Amazon to sell e-books for Apple devices

Shaking up the nascent market for electronic books for the second time in two months, will begin selling e-books for reading on Apple’s popular iPhone and iPod Touch.

Starting Wednesday, owners of these Apple devices can download a free application, Kindle for iPhone and iPod Touch, from Apple’s App Store. The software will give them full access to the 240,000 e-books for sale on, which include a majority of best sellers.

The move comes a week after Amazon started shipping the updated version of its Kindle reading device. It signals that the company may be more interested in becoming the pre-eminent retailer of e-books than in being the top manufacturer of reading devices.

But Amazon said that it sees its Kindle reader and devices like the iPhone as complementary, and that people will use their mobile phones to read books only for short periods, such as while waiting in grocery store lines.

“We think the iPhone can be a great companion device for customers who are caught without their Kindle,” said Ian Freed, Amazon’s vice president in charge of the Kindle.

Freed said people would still turn to stand-alone reading devices like the $359 Kindle when they want to read digital books for hours at a time. He also said that the experience of using the new iPhone application might persuade people to buy a Kindle, which has much longer battery life than the iPhone and a screen better suited for reading.

Amazon also said its recently unveiled Whispersync function would work for people who own a Kindle and one of the Apple devices. They can access their library of previously purchased e-books on all of their devices at no additional cost. Amazon will also create automatic bookmarks, so that a user can stop reading a book on one device and pick it up on another device at the same spot in the text.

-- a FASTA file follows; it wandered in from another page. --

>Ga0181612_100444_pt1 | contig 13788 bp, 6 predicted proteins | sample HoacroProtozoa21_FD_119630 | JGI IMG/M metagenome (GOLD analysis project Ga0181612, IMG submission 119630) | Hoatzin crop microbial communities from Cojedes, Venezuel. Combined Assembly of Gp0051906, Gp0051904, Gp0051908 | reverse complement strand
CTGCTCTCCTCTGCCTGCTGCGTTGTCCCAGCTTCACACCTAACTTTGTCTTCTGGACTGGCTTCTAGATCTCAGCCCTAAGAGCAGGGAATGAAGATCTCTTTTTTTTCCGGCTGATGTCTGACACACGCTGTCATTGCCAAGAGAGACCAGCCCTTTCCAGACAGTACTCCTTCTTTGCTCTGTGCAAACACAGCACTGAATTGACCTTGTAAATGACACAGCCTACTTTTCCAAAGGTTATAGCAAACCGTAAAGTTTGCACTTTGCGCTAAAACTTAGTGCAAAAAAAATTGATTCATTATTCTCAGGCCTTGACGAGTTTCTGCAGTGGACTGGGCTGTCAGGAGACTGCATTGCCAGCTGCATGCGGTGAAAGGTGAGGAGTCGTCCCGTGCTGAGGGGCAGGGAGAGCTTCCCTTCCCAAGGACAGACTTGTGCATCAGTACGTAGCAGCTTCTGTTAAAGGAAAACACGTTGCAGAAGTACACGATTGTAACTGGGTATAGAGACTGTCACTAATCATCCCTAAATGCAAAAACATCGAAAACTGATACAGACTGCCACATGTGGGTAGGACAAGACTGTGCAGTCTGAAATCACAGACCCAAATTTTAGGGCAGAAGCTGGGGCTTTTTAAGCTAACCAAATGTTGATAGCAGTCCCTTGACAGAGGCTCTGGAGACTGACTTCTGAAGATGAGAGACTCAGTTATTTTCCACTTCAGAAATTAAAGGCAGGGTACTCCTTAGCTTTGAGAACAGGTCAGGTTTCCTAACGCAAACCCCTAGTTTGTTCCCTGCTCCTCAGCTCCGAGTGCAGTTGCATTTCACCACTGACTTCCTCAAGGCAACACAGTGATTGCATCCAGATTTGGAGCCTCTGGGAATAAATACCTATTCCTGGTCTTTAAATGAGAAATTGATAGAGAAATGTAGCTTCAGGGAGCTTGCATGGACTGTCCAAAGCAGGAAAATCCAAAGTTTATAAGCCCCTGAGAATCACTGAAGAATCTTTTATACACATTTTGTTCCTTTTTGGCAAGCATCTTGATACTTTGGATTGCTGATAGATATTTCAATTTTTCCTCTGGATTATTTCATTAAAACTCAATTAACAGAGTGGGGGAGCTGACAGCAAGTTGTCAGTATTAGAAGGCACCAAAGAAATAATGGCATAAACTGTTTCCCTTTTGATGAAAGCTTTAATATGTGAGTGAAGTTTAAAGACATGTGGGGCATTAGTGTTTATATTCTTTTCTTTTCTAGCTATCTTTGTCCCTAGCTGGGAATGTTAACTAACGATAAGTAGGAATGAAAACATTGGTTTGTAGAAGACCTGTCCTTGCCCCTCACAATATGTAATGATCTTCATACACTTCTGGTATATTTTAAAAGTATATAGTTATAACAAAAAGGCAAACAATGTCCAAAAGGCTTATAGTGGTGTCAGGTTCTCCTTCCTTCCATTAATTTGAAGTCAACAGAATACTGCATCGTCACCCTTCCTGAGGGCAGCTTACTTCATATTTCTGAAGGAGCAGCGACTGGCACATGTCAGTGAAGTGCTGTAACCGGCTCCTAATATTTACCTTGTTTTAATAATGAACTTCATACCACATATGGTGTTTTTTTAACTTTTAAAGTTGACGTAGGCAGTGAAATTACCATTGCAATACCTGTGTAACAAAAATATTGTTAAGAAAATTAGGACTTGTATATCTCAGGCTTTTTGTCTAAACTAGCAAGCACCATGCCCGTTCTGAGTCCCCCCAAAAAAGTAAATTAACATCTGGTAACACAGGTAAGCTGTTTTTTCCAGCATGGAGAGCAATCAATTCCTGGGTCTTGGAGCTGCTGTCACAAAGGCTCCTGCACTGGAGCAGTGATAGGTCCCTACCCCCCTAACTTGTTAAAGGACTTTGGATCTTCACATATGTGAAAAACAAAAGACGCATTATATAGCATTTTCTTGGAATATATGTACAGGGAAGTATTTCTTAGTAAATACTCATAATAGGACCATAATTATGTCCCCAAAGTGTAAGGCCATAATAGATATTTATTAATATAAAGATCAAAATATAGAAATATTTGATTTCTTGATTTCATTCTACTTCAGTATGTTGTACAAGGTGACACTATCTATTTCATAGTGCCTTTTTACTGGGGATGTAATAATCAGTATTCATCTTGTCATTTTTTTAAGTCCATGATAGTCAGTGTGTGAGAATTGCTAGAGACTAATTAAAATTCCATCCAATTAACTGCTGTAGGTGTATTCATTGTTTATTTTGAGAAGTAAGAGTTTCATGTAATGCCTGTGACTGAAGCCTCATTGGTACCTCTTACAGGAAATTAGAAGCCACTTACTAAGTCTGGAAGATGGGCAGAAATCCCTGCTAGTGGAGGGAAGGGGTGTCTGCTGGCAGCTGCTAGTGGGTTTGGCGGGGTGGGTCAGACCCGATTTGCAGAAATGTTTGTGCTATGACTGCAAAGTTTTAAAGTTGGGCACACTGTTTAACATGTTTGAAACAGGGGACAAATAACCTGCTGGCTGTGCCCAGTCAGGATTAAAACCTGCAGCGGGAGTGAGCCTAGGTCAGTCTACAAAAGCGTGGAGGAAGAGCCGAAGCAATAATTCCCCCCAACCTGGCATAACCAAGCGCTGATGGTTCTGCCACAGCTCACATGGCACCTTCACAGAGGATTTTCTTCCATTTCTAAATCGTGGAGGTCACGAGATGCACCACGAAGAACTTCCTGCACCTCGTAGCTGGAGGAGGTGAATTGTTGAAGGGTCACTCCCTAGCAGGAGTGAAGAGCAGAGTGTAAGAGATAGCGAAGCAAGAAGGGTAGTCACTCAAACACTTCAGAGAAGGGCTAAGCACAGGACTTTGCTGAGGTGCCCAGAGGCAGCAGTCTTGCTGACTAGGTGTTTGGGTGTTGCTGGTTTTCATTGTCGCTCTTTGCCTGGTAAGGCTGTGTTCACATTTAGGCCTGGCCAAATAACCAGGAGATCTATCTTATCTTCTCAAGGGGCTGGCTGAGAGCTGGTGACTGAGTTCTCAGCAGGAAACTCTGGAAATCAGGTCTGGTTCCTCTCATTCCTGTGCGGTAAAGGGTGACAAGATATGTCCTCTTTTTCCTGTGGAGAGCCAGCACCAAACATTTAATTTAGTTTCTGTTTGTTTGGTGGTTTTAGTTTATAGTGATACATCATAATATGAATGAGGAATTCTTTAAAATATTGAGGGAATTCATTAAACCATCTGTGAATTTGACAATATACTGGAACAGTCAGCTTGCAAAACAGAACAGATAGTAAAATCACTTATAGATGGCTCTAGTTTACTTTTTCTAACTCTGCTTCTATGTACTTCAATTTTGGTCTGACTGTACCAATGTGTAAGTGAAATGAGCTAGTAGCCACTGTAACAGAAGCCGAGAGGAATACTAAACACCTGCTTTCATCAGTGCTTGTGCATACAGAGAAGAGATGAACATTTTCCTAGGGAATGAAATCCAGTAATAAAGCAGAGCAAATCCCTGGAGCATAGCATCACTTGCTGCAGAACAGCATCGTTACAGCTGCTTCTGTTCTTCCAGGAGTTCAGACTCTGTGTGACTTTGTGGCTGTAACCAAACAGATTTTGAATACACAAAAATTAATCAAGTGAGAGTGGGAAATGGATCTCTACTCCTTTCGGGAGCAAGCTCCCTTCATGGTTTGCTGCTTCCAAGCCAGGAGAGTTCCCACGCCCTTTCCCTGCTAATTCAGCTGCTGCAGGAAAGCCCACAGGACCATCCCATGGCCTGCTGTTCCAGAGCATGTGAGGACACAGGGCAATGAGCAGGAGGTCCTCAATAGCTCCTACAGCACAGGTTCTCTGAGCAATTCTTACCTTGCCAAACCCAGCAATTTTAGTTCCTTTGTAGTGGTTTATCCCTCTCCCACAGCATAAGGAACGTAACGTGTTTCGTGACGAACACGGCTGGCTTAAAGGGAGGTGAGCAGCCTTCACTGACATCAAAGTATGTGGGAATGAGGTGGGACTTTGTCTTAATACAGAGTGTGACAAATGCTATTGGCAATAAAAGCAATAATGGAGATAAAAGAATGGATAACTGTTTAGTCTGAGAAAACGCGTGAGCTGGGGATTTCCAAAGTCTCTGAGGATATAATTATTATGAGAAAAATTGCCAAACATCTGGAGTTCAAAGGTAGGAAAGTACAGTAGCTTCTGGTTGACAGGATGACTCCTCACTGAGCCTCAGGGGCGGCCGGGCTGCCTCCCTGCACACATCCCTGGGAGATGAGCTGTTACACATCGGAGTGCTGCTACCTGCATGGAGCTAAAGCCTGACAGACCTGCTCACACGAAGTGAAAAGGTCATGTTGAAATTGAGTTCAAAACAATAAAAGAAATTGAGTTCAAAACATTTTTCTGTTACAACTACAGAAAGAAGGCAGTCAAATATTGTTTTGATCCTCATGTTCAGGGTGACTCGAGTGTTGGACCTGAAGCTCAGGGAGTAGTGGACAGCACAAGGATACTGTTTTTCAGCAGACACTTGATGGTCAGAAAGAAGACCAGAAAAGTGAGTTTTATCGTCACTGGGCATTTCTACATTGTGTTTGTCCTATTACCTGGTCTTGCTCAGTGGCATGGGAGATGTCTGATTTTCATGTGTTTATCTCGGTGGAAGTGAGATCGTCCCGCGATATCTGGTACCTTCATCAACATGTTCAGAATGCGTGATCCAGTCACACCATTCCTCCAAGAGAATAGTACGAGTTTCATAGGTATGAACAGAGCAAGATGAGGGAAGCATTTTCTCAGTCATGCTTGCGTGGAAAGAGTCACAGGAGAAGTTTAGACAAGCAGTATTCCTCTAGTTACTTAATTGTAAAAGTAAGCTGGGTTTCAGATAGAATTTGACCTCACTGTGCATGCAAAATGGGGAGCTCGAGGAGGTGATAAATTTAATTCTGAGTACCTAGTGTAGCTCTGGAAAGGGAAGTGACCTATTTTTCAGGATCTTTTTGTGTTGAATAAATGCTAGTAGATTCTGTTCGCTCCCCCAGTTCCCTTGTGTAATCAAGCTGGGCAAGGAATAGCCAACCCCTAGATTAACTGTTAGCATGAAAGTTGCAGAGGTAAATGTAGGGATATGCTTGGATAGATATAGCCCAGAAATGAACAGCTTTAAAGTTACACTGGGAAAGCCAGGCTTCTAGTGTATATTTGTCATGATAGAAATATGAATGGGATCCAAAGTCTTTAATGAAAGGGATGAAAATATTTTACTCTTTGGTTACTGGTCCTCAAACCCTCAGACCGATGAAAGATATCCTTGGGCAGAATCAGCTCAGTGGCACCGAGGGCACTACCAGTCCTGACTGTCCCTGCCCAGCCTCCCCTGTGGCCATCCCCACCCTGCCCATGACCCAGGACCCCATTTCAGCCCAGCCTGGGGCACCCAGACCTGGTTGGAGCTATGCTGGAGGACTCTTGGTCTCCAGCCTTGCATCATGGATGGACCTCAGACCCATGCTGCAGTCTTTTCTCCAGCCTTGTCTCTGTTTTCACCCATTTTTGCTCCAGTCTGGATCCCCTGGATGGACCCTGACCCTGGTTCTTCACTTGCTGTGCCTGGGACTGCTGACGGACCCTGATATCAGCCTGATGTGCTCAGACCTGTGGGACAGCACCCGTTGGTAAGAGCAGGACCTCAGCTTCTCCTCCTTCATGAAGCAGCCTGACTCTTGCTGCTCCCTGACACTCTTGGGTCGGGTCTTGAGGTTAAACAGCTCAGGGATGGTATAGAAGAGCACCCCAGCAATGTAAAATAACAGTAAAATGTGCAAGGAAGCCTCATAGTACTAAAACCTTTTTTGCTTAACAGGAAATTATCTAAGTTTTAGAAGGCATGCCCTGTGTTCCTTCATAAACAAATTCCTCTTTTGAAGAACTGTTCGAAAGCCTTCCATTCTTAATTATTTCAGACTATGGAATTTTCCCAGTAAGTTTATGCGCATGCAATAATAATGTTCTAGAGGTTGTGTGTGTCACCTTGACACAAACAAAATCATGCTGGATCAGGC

The move by Amazon tangles competitive dynamics in the growing e-book industry. Many analysts thought pocket-size versatile smartphones could eventually eat into the small but growing market for stand-alone book readers that do little else and still do not have color screens or full-featured Web browsers. With the announcement, Amazon appears to be hedging its bets.

Analysts had also thought Amazon was closely following the template Apple had created with the iPod and trying to dominate the market with a ubiquitous, must-have consumer electronics device. Now it appears Amazon is more interested in selling as many e-books as possible on its site, and collecting the royalties, while strengthening its ties with customers, many of whom will buy other products from Amazon if they start buying e-books.

“A couple months ago a lot of people thought Amazon was slavishly imitating the Apple model,” said Bill Rosenblatt, president of the consulting business GiantSteps Media Technology Strategies. “It turns out they have a different model than Apple. They are smarter than everyone thought.”

The developments also suggest that, true to his word, Steven Jobs, Apple’s chief executive, has little interest in the market for digital books. Jobs once dismissed the Kindle by saying “the whole conception is flawed at the top because people don’t read anymore.”

Unlike other forms of media like music and video, which Apple sells itself to iPhone owners through its iTunes store, Apple appears to be ceding the e-books market to Amazon and other companies that offer e-book applications.

“Apple is consciously skipping the e-book market,” said Evan Schnittman, vice president for business development and rights at Oxford University Press. “I think it’s pretty significant.”


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